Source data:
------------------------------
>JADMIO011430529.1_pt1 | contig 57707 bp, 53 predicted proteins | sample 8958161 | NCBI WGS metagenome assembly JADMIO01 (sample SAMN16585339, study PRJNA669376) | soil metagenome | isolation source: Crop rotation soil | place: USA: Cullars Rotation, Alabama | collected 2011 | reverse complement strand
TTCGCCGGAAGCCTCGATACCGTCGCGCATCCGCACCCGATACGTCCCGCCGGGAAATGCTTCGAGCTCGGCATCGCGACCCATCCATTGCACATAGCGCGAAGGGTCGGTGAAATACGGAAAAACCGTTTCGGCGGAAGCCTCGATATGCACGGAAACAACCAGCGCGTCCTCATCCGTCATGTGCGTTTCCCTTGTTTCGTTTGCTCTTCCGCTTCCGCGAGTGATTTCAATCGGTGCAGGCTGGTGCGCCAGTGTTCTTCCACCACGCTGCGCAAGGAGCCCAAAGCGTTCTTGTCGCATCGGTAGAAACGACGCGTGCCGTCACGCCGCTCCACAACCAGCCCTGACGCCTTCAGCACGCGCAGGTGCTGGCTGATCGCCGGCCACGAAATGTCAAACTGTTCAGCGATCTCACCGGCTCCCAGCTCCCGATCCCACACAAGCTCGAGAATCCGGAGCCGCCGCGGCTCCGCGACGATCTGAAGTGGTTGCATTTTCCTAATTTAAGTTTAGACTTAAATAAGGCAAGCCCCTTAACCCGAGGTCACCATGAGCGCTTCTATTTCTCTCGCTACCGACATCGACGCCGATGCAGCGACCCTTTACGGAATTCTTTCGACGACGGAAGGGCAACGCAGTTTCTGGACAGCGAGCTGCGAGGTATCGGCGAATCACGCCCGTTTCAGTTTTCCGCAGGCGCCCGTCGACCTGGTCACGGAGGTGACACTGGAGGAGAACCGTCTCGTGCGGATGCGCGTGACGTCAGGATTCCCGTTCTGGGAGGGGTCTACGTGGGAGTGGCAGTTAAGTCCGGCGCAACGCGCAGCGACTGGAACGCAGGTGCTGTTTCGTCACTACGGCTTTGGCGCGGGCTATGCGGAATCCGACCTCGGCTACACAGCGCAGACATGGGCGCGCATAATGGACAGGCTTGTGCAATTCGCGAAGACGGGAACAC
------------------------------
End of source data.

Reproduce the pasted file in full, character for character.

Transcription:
>JADMIO011430529.1_pt1 | contig 57707 bp, 53 predicted proteins | sample 8958161 | NCBI WGS metagenome assembly JADMIO01 (sample SAMN16585339, study PRJNA669376) | soil metagenome | isolation source: Crop rotation soil | place: USA: Cullars Rotation, Alabama | collected 2011 | reverse complement strand
TTCGCCGGAAGCCTCGATACCGTCGCGCATCCGCACCCGATACGTCCCGCCGGGAAATGCTTCGAGCTCGGCATCGCGACCCATCCATTGCACATAGCGCGAAGGGTCGGTGAAATACGGAAAAACCGTTTCGGCGGAAGCCTCGATATGCACGGAAACAACCAGCGCGTCCTCATCCGTCATGTGCGTTTCCCTTGTTTCGTTTGCTCTTCCGCTTCCGCGAGTGATTTCAATCGGTGCAGGCTGGTGCGCCAGTGTTCTTCCACCACGCTGCGCAAGGAGCCCAAAGCGTTCTTGTCGCATCGGTAGAAACGACGCGTGCCGTCACGCCGCTCCACAACCAGCCCTGACGCCTTCAGCACGCGCAGGTGCTGGCTGATCGCCGGCCACGAAATGTCAAACTGTTCAGCGATCTCACCGGCTCCCAGCTCCCGATCCCACACAAGCTCGAGAATCCGGAGCCGCCGCGGCTCCGCGACGATCTGAAGTGGTTGCATTTTCCTAATTTAAGTTTAGACTTAAATAAGGCAAGCCCCTTAACCCGAGGTCACCATGAGCGCTTCTATTTCTCTCGCTACCGACATCGACGCCGATGCAGCGACCCTTTACGGAATTCTTTCGACGACGGAAGGGCAACGCAGTTTCTGGACAGCGAGCTGCGAGGTATCGGCGAATCACGCCCGTTTCAGTTTTCCGCAGGCGCCCGTCGACCTGGTCACGGAGGTGACACTGGAGGAGAACCGTCTCGTGCGGATGCGCGTGACGTCAGGATTCCCGTTCTGGGAGGGGTCTACGTGGGAGTGGCAGTTAAGTCCGGCGCAACGCGCAGCGACTGGAACGCAGGTGCTGTTTCGTCACTACGGCTTTGGCGCGGGCTATGCGGAATCCGACCTCGGCTACACAGCGCAGACATGGGCGCGCATAATGGACAGGCTTGTGCAATTCGCGAAGACGGGAACAC